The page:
When I was in school, these grammar concepts used to give me nightmares. Prounouns, Verbs, Adjectives, Adverbs – all sounded greek to me! Somehow, I managed my way past them. So, I have attempted to make the English grammar rules regarding these concepts easier for you. Below are some of the most common grammatical mistakes people do when it comes to pronouns, verbs, adjectives & adverbs. I have tired to present the rules in the most awesome unforgettable way so that it becomes easier for you.
In view of the constraints of time that a student / learner of English faces today, I believe that it will be all the more useful that fundas / rules on Grammar & English be given as briefly as possible to make a point succinctly.
Not all is intended to be covered, nor all is intended to be explained-what is covered in these blogposts below should be enough for you to go ahead and attempt correctly 8 out of 10 questions on English, Grammar & related in any competitive exam – be it CLAT, CSAT, UGC-NET, Bank PO, CAT, GRE, GMAT, SSC, NDA or any that happens in India.
1. The WHO, WHICH and THAT problem.
WHO and THAT are used when referring to persons. WHICH is never used for people/groups. WHO is used when the individual person / individuality of the group is implied. Whereas, THAT is used when we are talking about a class, species or type.
TIP TO REMEMBER:
- Remember that song – ‘Who’s that Girl!!’ So, who and that are used for people.
- She is the lady WHO did not quit even at the face of difficulties.
- He is the KIND OF leader THAT we want to lead our country.
Note : THAT is often associated with KIND OF. So, if you get confused, see if you can find a class, type or species reference.
Save THAT for the best!
THAT is generally used after adjectives of superlative degree i.e. for the extreme cases.
- She is the BEST friend THAT I could have asked for.
- This is the MOST ANNOYING thing THAT could have happened today.
THAT vs WHICH
Use THAT before a restrictive clause and WHICH before everything else.A restrictive clause is just part of a sentence that you can’t get rid of because it specifically restricts some other part of the sentence. Here’s an example:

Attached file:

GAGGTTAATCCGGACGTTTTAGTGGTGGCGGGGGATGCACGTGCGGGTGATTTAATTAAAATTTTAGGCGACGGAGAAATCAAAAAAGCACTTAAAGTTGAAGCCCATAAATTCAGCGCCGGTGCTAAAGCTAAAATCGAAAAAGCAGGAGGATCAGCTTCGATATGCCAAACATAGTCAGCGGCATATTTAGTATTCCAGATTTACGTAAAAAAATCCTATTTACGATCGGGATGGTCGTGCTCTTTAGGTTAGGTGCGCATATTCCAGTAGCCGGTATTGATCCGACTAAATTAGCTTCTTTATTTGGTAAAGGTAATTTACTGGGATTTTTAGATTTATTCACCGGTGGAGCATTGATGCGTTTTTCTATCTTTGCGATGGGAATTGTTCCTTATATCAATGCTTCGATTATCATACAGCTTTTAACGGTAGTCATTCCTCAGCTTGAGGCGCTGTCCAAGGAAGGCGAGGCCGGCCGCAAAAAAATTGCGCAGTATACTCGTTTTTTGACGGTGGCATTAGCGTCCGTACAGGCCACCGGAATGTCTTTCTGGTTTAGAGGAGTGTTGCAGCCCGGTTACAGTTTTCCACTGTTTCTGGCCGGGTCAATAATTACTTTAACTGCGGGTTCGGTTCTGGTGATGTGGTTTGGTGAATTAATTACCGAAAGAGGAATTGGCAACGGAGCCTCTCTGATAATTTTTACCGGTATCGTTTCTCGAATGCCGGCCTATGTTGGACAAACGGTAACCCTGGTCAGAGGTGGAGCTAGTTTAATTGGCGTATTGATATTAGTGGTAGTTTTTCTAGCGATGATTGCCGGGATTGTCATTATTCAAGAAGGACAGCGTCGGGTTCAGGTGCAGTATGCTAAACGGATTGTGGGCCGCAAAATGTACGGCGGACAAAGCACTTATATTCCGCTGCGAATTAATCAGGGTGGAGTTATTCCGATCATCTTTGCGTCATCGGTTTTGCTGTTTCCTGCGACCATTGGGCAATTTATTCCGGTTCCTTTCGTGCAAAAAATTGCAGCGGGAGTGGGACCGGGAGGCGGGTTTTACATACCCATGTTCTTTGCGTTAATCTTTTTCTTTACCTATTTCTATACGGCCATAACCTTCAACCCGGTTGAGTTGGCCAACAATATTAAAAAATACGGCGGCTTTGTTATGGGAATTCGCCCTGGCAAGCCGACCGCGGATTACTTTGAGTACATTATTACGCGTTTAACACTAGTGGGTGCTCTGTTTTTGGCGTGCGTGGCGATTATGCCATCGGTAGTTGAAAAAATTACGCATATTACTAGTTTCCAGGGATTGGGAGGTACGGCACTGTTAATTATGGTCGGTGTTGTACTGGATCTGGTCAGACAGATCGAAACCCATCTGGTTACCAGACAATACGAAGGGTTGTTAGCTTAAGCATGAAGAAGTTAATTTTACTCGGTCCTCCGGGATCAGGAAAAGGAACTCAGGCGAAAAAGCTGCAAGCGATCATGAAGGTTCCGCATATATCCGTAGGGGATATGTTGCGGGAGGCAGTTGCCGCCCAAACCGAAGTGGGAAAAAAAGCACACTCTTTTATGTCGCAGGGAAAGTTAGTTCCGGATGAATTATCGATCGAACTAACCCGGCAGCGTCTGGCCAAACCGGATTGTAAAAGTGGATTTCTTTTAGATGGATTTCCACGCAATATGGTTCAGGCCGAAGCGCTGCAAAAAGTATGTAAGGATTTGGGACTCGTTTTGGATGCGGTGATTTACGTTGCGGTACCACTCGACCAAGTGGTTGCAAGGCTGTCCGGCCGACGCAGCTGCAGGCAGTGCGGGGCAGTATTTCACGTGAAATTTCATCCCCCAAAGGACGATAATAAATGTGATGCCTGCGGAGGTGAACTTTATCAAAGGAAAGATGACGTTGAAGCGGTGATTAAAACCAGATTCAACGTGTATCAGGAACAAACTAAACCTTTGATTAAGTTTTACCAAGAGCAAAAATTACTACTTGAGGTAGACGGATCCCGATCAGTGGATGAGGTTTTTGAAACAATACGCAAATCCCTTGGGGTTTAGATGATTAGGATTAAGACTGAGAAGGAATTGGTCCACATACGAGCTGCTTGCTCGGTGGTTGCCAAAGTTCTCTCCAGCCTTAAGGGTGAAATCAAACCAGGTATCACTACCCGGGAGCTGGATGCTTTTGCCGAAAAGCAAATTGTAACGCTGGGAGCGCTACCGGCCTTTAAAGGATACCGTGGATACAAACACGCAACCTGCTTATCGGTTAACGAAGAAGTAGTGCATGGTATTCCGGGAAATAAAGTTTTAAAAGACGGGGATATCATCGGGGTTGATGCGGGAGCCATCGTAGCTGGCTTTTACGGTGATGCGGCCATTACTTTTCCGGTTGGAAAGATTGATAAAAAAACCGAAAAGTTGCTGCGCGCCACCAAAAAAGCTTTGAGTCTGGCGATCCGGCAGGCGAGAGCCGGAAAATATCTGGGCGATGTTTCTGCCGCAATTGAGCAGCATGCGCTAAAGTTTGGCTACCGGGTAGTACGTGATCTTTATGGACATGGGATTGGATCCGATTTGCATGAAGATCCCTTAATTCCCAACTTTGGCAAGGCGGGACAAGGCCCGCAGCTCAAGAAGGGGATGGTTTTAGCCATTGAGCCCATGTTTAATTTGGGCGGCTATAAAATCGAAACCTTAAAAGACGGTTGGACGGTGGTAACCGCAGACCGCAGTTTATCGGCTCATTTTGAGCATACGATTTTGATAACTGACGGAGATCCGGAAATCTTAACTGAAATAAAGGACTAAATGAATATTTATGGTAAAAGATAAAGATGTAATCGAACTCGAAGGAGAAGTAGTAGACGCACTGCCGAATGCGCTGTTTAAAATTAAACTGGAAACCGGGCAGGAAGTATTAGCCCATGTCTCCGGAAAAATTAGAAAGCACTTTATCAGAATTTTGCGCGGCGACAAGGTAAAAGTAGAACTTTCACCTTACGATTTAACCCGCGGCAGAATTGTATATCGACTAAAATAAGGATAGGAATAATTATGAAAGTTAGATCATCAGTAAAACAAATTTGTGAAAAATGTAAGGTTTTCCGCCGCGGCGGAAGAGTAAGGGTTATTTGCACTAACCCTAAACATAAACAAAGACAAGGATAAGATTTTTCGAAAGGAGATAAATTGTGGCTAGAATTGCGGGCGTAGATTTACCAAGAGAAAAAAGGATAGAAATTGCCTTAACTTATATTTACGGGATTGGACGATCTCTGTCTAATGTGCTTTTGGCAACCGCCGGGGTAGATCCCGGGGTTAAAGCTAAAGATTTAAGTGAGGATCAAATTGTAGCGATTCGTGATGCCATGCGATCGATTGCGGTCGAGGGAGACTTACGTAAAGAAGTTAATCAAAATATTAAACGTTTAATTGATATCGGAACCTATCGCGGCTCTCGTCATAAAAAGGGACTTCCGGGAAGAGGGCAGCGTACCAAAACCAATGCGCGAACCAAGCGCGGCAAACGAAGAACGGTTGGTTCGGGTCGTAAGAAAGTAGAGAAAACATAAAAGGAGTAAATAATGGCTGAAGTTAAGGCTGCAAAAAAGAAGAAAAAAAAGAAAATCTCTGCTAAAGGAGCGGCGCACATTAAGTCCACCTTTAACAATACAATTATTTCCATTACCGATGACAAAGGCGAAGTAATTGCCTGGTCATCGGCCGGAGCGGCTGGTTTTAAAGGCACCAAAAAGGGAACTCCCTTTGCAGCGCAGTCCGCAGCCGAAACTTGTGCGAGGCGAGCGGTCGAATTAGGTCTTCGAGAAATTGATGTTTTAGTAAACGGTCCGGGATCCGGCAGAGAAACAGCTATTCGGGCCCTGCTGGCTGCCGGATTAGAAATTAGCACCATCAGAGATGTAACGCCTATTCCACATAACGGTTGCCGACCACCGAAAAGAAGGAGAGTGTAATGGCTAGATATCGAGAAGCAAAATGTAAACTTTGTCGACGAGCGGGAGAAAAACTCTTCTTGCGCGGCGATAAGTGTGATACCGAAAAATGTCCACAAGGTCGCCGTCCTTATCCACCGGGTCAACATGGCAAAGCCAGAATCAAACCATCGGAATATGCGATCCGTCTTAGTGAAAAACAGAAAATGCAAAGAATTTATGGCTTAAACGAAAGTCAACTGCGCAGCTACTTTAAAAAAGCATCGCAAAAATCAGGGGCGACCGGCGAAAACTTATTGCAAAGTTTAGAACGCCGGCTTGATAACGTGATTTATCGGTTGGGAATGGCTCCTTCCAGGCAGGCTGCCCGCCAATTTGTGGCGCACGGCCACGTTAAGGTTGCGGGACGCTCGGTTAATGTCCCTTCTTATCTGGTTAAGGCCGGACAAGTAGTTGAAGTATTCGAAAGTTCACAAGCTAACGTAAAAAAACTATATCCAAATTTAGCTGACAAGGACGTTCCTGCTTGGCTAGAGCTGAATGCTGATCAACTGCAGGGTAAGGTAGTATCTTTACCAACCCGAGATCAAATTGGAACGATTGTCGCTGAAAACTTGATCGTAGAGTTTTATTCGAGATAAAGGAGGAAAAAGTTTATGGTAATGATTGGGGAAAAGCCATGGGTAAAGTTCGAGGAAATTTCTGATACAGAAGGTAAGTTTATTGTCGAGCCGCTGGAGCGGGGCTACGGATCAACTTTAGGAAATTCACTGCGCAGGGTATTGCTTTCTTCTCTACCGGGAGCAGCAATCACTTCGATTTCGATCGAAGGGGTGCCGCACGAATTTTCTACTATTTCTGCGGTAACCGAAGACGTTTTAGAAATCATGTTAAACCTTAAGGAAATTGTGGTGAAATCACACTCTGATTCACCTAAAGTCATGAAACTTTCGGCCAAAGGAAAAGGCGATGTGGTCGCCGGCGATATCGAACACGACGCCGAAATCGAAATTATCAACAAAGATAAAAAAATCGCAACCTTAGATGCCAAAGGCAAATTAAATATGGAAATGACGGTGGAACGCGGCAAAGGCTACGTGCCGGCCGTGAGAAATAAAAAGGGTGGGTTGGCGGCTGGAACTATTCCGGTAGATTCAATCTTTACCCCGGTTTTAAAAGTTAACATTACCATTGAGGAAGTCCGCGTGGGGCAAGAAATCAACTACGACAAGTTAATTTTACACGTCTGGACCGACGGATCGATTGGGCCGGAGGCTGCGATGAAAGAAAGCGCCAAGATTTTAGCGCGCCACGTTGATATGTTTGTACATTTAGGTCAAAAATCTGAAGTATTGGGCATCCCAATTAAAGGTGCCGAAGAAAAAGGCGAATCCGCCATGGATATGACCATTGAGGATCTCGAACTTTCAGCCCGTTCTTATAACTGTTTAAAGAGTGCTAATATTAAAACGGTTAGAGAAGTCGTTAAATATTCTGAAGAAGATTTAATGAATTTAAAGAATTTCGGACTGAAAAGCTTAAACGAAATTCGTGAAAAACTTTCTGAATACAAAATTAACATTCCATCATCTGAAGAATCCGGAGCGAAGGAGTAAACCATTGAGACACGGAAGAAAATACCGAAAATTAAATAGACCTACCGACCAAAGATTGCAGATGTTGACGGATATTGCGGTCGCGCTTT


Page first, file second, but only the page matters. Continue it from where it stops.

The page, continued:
- Clothes THAT are in vogue please females.
The words that are in vogue restrict the kind of clothes you’re talking about. Without them, the meaning of the sentence would change to all clothes please females, not just the clothes are in vogue. (And note that you don’t need commas around the words that are in vogue.)
Nonrestrictive Clause—Which(extra gyaan)
A nonrestrictive clause is something that can be left out without changing the meaning of the sentence. It’s just extra gyaan. Here’s an example:
- Diamonds, which are expensive, please females.
Now just taking that diamonds are always expensive, so leaving out the words which are expensive doesn’t change the meaning of the sentence. (Also note that the phrase is surrounded by commas. Nonrestrictive clauses are usually surrounded by, or preceded by, commas.)
A QUICK TIP for even your grandchildren to remember this: Just know that you can throw out the “whiches” and no harm will be done. You use which in nonrestrictive clauses, and if you eliminate a nonrestrictive clause, the meaning of the remaining part of the sentence will be the same as it was before. And in the opposite case, use that.
WHICHES are not PEOPLE (sorry for being judgmental!)
When you have a person and an animal, remember WHICHES are not PEOPLE. So, use THAT. Besides, we humans anyway think ourselves to be superior. So, a human + an animal = a human only. Hence, we use THAT. For e.g.:
- The man and his dog that came yesterday have come again today.
Words that restrict you to using THAT
Words like – All, any, none, only, alone, nothing – they take THAT and not WHICH / WHO because they are Restrictive in nature (refer to point above). For e.g.
- All the participants THAT came yesterday have been judged.
- There is NOTHING you can say THAT will stop me from loving you.
Then, where do we use WHICH?
Simple – Animals, objects, places. And of course, NON RESTRICTIVE places.
- Our new home, WHICH is very beautiful, is now ready to be lived in.
2. ONE / ONE’s vs HIS/HER
When ONE is the subject of the sentence, it acts as an indefinite pronoun (pronouns used for persons and objects alike.) In such situations, the object of the sentence also has to be ONE and not his/him/her.
- ONE should always remember ONE’s duty towards the nation – CORRECT
- Why would ONE not do what makes him/her happy? – INCORRECT
- Why would ONE not do what makes ONE happy? – CORRECT.
You may also take it as a parallelism rule. The tone of the sentence should be SAME THROUGHOUT. Indian TV serials may run without logic. But English does not!
3. EACH OTHER vs ONE ANOTHER
2 people : EACH OTHER
More than 2 : ONE ANOTHER
- Actresses can never like ONE ANOTHER.
- Twins are just too much like EACH OTHER.
Tip: For one another, remember to find unity in diversity i.e. ‘find ONE in many’ (anekta mein ekta)
4. EITHER / NEITHER vs NONE/ANY/ANY ONE
One out of 2 people : EITHER or NEITHER
One out of more than 2 people : NONE / ANY / ANY ONE
- NEITHER of you two can go to the party. You are grounded!
- ANY ONE of the party members can claim it.
Tip to remember: Same logic as above!
5. Who Vs Whom
The words who and whom are both pronouns. First I want you to actually understand the right way to use these words.
Rule: You use who when you are referring to the subject of a clause and whom when you are referring to the object of a clause. I know we aren’t comfortable with aliens like subject and object. But it will be smoother and sweeter with the example.